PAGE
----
10:39 AM UPDATE: They have just voted to cancel the proposed closure of the Junction NSC, to only cut 3 Neighborhood District Coordinators instead of 7, and to restore $300,000 to the Neighborhood Matching Fund. Those were the last of the items we were closely watching, but the votes continue – then the council plans to meet the media at 1 this afternoon, with the mayor doing the same at 3.
10:56 AM UPDATE: West Seattle isn’t directly affected by this, but of note – the council has also just voted to cancel the mayor’s proposal for paid parking on Sundays (where it’s pay-station or meter-controlled).
(Leaves along Harbor Avenue SW; photo by David Hutchinson)
It’s an unpaid-furlough day for many Seattle Parks workers, and that means most community-center programs aren’t in operation today, nor are swimming pools including Southwest Pool or environmental-learning centers including Camp Long … Interested in “green jobs”? There’s a forum today at Greenbridge presented by the Got Green? project, as a possible prelude to job training – noon-2 pm … Tonight’s the big event for West Seattle Democratic Women‘s weeklong celebration of the centennial of Washington women’s right to vote, 6 pm at West Seattle Golf Course (history-evoking costumes welcome!), tickets $25, contact WSDW at 206-935-3216 or firstname.lastname@example.org … Also tonight: Second-to-last performance of the West Seattle High School student presentation “12 Angry People,” 7:30 pm, same time as the first of two performances for Seattle Lutheran High School‘s fall drama “The Odd Couple” … Two holiday events, the Bella Nouveau European Day & Medical Spa open house 4-7 pm, 4204 SW Oregon, and a holiday bazaar at Providence Mount St. Vincent, 10 am-4 pm – details in this WSB Forums post … And tonight at 9, Feedback Lounge (WSB sponsor) hosts the CD listening party for Post-Modern Heroes, kickoff to an event-filled weekend (more here) …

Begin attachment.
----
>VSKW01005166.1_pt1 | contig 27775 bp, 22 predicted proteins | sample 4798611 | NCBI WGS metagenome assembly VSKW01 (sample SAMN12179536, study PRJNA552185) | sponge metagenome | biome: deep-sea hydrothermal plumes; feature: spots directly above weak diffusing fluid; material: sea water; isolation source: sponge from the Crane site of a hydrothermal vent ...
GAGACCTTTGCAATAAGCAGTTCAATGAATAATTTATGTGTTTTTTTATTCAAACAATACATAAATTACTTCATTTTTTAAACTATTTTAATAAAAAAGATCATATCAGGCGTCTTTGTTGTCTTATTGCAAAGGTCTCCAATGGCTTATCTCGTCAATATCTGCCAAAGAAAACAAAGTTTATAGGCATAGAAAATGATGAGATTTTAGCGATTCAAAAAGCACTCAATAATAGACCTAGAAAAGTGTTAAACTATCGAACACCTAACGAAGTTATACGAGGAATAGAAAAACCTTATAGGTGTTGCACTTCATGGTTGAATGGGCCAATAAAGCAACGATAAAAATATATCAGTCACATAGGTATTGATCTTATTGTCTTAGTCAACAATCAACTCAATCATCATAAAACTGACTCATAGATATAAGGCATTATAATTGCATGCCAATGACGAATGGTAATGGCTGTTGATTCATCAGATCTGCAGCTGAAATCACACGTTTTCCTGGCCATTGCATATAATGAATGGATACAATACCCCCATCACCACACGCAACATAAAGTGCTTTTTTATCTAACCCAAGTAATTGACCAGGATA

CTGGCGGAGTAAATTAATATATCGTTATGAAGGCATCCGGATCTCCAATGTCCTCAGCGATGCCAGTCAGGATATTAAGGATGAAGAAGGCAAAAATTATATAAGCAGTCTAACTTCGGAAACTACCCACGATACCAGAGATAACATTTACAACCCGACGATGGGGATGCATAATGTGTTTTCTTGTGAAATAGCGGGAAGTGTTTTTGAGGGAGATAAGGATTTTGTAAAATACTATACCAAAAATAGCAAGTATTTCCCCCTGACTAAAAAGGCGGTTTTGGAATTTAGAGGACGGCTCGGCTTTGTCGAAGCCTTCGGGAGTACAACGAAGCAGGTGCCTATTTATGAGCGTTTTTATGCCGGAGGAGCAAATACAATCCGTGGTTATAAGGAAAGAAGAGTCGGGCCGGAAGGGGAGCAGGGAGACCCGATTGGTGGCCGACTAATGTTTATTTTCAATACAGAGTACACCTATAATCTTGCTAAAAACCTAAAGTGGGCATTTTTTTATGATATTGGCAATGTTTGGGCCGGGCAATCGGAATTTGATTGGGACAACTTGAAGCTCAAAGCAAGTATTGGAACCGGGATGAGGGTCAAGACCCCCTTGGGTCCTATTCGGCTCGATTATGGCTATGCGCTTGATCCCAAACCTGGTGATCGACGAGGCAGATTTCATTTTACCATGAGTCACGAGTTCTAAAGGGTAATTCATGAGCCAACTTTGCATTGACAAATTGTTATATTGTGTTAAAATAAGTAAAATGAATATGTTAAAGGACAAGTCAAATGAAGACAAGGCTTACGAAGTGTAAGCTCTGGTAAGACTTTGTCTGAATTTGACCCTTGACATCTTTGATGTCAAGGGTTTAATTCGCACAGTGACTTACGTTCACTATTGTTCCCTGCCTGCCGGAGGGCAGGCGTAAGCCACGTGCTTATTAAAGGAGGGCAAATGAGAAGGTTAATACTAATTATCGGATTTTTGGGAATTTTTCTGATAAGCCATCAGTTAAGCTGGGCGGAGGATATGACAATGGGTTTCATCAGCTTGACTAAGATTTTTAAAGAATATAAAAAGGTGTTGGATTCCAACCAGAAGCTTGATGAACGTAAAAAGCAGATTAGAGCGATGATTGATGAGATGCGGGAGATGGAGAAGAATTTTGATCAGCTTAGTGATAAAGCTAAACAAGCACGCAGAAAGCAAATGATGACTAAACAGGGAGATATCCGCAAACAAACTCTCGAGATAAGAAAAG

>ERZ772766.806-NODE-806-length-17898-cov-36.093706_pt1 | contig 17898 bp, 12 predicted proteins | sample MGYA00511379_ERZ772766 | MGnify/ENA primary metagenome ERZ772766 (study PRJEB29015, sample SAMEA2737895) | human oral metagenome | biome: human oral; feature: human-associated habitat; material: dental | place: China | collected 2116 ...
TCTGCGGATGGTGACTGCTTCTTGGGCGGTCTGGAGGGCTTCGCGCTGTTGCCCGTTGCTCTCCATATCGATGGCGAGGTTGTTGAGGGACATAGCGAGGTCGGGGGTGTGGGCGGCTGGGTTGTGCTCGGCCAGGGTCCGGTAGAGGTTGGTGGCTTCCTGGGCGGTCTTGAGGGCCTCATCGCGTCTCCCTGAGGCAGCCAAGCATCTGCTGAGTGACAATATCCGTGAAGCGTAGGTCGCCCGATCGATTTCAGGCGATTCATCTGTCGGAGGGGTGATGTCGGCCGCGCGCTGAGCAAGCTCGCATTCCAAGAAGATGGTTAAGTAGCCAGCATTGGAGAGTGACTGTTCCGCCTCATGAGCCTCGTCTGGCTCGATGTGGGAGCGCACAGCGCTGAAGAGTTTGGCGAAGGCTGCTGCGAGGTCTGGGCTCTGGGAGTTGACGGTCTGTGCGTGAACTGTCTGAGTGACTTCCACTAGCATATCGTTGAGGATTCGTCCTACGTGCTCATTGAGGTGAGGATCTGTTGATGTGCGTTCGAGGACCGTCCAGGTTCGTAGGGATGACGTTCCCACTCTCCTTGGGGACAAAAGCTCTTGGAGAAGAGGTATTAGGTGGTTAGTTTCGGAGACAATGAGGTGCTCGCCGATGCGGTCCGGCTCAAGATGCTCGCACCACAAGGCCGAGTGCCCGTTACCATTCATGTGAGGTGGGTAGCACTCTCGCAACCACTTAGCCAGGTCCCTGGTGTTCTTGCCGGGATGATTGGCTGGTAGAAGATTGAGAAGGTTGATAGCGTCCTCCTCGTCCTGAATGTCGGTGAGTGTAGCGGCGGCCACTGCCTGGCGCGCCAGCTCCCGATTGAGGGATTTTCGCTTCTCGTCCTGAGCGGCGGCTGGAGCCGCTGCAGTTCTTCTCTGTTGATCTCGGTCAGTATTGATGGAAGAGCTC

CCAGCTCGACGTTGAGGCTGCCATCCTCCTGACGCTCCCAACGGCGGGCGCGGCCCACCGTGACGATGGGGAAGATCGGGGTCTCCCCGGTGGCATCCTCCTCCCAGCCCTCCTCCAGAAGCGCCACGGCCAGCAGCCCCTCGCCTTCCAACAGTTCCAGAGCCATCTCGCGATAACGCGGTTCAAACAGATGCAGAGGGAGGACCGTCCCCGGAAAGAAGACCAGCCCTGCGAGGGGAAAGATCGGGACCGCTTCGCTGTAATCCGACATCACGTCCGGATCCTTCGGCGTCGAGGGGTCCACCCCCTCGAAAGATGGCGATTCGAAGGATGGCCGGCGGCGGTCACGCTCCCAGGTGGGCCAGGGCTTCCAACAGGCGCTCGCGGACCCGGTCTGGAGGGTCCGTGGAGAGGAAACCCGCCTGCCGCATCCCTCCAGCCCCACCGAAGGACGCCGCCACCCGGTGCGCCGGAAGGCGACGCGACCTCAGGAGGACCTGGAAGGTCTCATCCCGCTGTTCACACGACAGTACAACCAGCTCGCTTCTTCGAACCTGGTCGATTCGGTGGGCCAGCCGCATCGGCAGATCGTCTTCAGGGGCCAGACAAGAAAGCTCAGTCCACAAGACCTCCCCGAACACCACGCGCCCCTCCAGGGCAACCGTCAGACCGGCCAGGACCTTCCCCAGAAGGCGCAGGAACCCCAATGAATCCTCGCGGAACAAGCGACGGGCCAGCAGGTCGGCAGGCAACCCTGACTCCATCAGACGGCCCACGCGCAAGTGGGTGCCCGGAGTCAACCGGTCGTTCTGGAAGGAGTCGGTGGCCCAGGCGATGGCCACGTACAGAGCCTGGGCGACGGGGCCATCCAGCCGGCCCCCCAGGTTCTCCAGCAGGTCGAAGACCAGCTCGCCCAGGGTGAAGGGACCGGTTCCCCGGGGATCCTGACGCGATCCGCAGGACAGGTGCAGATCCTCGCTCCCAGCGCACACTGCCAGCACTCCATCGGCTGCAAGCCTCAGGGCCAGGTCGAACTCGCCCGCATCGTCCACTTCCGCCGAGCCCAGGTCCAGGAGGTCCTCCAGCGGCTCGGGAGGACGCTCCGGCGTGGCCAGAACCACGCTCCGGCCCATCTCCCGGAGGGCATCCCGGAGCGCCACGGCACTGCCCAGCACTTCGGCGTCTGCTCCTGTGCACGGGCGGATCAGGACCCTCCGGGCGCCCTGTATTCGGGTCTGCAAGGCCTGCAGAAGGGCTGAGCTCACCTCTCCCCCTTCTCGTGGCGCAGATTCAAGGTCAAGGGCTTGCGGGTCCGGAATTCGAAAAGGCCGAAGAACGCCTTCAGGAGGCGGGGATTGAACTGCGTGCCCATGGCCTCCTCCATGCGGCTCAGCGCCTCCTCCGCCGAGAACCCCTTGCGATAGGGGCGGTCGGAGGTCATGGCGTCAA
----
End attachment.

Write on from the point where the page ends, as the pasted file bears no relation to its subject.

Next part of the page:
West Seattle-based food writer Kim O’Donnel not only autographed her new “Meat Lover’s Meatless Cookbook” at Click! Design That Fits (WSB sponsor) during the November West Seattle Art Walk last night – she made snacks, too, and shows/explains them all in our video clip. Among them: Kale chips. From Click!’s new Junction location, we headed over to see the guest artists featured by two more WSB sponsors, who are both along 42nd SW just north of SW Edmunds:
Filmmaker Leah Warshawski guested at Mural; the photo’s from her work in Rwanda, subject of a documentary-in-progress; steps away at Wallflower Custom Framing and The Shooting Gallery, you’ll find the photos of Sara Tro (at right, with Wallflower proprietor Courtney Sievertson):
From there, it was across the peninsula to Westwood’s Barton Street Lofts. This is artist and author David Bloomfield (aka Starheadboy) posing with his art:
(This photo, and those that follow unless otherwise credited, by Ellen Cedergreen)
Bloomfield told WSB contributor Ellen Cedergreen that his work is a mixture of realism and characters; he’s working on a children’s book in that style (available soon at Blurb.com) to help young children with their self-esteem. Speaking of kids, they came out to the Barton Street Lofts show too: Artist and illustrator Brandon Baker poses with young patron Zoe, who shows off her newest purchase (one of Brandon’s).
Hopping back to The Junction, Twilight opened Northwest Anvil 2, Survey of Contemporary NW Ironwork.: Its curators are Lisa Geertsen and Andy Blakney. The Caveman pictured between the two belongs to Andy:
The West Seattle-based wife and husband team teach, too, and their work is hanging alongside their students’ through 12/4 at Twilight – here’s “Peacock” by student Kayla Blincow:
The forged pieces drew attention from all ages:
Some of the artists explained to Ellen that the metal-smithing community readily shares craft and techniques, creating a strong sense of camaraderie.
One more Junction note – we found West Seattle Hi-Yu‘s Carol Winston with Hi-Yu fundraising ornaments on sale during the West Seattle Family Zone-sponsored show upstairs at the Senior Center of West Seattle:
Next West Seattle Art Walk, December 9th – keep an eye on wsartwalk.com for previews.